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Author Topic: Getting Ready for RadFxSat (Fox-1B)  (Read 6838 times)

Posts: 187

« on: November 03, 2017, 04:42:44 PM »


RadFxSat (Fox-1B) is scheduled for launch on November 10, 2017.
RadFxSat is one of four CubeSats making up the NASA ELaNa XIV mission,
riding as secondary payloads aboard the Joint Polar Satellite System
(JPSS)-1 mission. JPSS-1 will launch on a Delta II from Vandenberg Air
Force Base, California.

RadFxSat is a partnership with Vanderbilt University ISDE and hosts
four payloads for the study of radiation effects on commercial off the
shelf components. RadFxSat features the Fox-1 style FM U/v repeater
with an uplink on 435.250 MHz (67.0 Hz CTCSS) and a downlink on
145.960 MHz. Satellite and experiment telemetry will be downlinked via
the “DUV” subaudible telemetry stream and can be decoded with the
FoxTelem software


RadFxSat will launch at 01:47 PST (09:47 UTC) on November 10, 2017
from Vandenberg Air Force Base, California. At this time, pre-launch
Keplerian elements are not expected to be available. However, based on
the Local Time of the Ascending Node (LTAN) of the primary payload,
13:30, stations should expect to have their initial ascending passes
starting around noon local time. The estimated time of “First
Veronica,” the initial beacon after deployment, is 12:07 UTC. Due to
the tight constraints on the primary payload deployment, the secondary
payloads may be delayed slightly, so this should be considered the
soonest the transmitter will be enabled. Orbital elements will be
published as soon as they are available on the AMSAT website. Stations
in Europe, South America, and North America should point your beams
south and have FoxTelem running while awaiting the initial post-launch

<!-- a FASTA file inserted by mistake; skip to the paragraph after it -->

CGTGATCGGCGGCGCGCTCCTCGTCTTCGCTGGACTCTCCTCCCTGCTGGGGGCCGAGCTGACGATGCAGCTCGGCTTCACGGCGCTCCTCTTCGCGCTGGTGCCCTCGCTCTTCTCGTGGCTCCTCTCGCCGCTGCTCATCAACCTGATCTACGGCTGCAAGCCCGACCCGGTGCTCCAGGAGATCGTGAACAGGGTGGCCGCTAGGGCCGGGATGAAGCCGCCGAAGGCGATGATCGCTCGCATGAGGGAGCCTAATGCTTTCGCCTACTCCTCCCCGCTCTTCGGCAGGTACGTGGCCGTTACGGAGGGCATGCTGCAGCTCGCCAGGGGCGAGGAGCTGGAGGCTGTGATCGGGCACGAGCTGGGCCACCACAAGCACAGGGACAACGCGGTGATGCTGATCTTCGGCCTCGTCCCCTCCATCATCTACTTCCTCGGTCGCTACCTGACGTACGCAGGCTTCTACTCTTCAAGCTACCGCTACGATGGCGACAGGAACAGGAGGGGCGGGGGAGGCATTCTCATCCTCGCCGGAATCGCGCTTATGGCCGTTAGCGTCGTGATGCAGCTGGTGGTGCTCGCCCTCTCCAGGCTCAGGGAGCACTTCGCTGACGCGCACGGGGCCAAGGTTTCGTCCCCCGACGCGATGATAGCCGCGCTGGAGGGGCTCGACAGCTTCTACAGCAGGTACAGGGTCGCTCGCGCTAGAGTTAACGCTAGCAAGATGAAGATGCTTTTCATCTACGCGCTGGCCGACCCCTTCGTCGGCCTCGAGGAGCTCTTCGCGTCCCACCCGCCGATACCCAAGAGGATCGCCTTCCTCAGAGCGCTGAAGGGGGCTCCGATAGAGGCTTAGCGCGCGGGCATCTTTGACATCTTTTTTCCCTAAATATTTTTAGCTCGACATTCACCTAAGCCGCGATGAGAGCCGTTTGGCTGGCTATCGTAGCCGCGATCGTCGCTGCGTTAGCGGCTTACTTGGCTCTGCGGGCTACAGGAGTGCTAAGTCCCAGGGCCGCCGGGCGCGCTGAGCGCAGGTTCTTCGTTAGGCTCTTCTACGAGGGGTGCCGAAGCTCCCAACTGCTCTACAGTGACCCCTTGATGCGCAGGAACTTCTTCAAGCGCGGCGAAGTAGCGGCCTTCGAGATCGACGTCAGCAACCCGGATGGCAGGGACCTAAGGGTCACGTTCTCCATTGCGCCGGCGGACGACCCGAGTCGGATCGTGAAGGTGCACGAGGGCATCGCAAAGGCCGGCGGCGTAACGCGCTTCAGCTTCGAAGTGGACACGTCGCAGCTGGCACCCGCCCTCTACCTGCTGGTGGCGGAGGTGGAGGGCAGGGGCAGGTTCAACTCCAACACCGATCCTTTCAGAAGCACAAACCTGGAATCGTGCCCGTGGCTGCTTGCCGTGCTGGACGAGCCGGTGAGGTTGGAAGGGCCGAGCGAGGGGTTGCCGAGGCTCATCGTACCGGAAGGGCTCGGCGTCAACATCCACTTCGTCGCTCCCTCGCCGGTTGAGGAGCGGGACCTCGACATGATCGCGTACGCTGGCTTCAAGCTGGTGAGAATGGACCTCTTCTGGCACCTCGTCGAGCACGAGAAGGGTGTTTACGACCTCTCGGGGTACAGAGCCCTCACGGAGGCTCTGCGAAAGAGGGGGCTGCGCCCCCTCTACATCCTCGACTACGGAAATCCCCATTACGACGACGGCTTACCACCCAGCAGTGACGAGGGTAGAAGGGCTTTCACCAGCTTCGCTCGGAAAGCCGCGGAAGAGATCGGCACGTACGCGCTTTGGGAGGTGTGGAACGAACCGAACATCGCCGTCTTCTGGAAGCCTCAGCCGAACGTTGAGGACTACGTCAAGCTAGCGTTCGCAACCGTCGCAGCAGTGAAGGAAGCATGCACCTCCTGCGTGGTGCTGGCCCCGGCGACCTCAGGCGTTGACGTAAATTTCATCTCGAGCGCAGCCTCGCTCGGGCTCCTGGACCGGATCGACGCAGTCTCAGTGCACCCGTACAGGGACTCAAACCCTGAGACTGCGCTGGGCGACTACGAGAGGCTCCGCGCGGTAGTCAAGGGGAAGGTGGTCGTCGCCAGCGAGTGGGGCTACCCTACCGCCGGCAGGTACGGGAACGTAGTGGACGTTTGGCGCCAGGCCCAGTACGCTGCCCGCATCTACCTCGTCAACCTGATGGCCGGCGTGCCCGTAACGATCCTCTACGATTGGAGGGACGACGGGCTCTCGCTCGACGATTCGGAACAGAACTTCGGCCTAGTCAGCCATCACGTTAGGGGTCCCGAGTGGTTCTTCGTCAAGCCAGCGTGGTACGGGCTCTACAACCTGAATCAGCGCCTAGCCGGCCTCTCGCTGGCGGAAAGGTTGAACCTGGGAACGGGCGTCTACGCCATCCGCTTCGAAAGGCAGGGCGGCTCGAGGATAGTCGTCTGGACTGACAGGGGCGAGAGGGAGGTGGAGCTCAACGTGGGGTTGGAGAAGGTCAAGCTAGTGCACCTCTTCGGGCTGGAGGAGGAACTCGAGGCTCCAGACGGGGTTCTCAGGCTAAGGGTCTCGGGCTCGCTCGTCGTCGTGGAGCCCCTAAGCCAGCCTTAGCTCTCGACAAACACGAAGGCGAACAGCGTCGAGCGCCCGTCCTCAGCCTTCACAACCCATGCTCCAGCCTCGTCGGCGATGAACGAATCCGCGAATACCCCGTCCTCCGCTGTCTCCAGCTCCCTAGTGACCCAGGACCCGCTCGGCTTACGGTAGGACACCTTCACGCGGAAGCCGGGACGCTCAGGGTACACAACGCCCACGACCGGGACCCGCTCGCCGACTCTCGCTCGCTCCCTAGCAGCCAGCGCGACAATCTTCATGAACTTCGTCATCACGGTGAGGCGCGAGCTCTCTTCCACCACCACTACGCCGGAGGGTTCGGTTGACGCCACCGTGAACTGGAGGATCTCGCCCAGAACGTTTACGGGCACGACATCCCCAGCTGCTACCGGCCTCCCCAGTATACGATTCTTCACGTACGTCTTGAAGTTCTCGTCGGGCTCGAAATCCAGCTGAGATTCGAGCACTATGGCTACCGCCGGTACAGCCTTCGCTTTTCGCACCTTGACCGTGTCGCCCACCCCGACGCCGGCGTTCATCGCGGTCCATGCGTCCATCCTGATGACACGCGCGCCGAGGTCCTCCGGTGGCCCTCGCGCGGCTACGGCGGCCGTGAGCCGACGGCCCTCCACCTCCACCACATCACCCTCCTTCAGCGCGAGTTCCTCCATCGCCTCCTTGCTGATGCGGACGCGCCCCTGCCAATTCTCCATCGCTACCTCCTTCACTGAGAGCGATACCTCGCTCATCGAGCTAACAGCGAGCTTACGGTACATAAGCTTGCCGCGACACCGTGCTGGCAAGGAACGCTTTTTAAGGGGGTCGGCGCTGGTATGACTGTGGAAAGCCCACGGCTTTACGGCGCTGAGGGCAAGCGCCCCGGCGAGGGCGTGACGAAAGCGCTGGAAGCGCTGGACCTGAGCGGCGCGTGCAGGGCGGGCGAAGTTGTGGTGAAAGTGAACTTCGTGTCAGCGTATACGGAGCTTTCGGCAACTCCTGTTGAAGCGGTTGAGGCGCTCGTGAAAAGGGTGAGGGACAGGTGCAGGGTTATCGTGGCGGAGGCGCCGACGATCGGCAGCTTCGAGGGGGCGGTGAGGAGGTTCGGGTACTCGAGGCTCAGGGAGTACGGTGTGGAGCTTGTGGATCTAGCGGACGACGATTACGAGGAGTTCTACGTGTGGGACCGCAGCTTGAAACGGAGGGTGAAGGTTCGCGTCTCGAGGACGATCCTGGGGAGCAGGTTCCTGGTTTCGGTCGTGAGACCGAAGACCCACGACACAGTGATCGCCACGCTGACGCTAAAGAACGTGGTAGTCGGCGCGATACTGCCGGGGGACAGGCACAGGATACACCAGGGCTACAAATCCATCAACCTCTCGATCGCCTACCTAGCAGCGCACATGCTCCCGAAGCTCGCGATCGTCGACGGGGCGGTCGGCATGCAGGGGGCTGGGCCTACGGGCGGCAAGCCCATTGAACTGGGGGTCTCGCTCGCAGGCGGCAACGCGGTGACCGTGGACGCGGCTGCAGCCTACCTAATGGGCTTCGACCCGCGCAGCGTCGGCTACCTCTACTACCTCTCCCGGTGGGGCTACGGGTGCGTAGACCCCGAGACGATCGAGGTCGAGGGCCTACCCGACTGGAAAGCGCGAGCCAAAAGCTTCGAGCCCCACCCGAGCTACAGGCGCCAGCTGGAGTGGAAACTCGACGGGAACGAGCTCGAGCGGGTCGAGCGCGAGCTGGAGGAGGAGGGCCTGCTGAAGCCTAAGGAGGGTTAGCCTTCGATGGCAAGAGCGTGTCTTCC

Keplerian elements.

Participation in telemetry collection by as many stations in as many
parts of the world as possible is essential as AMSAT Engineering looks
for successful startup and indications of the general health and
function of the satellite as it begins to acclimate to space.

If you are capturing telemetry with FoxTelem please be sure that
"Upload to Server" is checked in your settings, and that your “Ground
Station Params” are filled in as well. You can help AMSAT and everyone
waiting to get on the air with RadFxSat tremendously by capturing
RadFxSat telemetry.

About 60 minutes after deployment, or 140 minutes after launch, the
satellite will start up in Beacon Mode. In this initial mode, the
transmitter is limited to 10 seconds on time and then will be off for
two minutes. For those of you capturing telemetry, that means that you
will only see Current frames and no High or Low frames. The High and
Low frames are truncated as it takes just over the 10 second limit to
send two frames. Veronica may also be cut off before she gets to say
her whole ID string as the full ID, “RadFxSat Fox-1B Safe Mode,” is a
bit longer than the approximately 3.5 seconds she has in Beacon Mode.
If the voice ID is cut off, the satellite is still in Beacon Mode.

If AMSAT Engineering is seeing nominal values from the telemetry you
gather, the satellite will be commanded from Beacon Mode to Safe Mode
on the first good pass over the United States. In Safe Mode, the
satellite transmits a full two frames of telemetry (one Current frame
followed by, and alternating each ID cycle, a High or a Low frame).
Veronica now has time to make the whole ID announcement in Safe Mode.

The on-orbit checkout procedure for RadFxSat is similar to
Fox-1A/AO-85 and could be completed in as little as a few days if
users cooperate. It is very important, and good amateur operating
practice, to refrain from using the transponder uplink so the on-orbit
tests can be performed, including when the satellite is switched into
Transponder Mode for testing.

AMSAT will make it broadly known when the tests are complete and the
transponder is available for all to use. If you hear someone on the
transponder, please do not assume that it is open for general use -
check AMSAT’s website, Facebook, and Twitter before transmitting to be
sure you do not interfere with testing.

AMSAT asks all satellite operators to contribute just a little bit of
your time by gathering telemetry, not using the transponder uplink, to
help complete the last few days of getting RadFxSat operating for the
amateur radio community.

Lots of hams put thousands of volunteer hours of their time into
making RadFxSat happen. Just like any ham radio project you might
undertake, AMSAT builds satellites. AMSAT volunteers do it because
they like to, and when they are done, AMSAT freely shares their
project with hams everywhere as is the spirit of amateur radio.

Thank you very much and see you on the bird!


RadFxSat (Fox-1B) Doppler Shift Correction

Memory 1 (AOS) - Transmit 435.240 MHz (67.0 Hz Tone), Receive 145.960 MHz
Memory 2 (Approaching) - Transmit 435.245 MHz (67.0 Hz Tone), Receive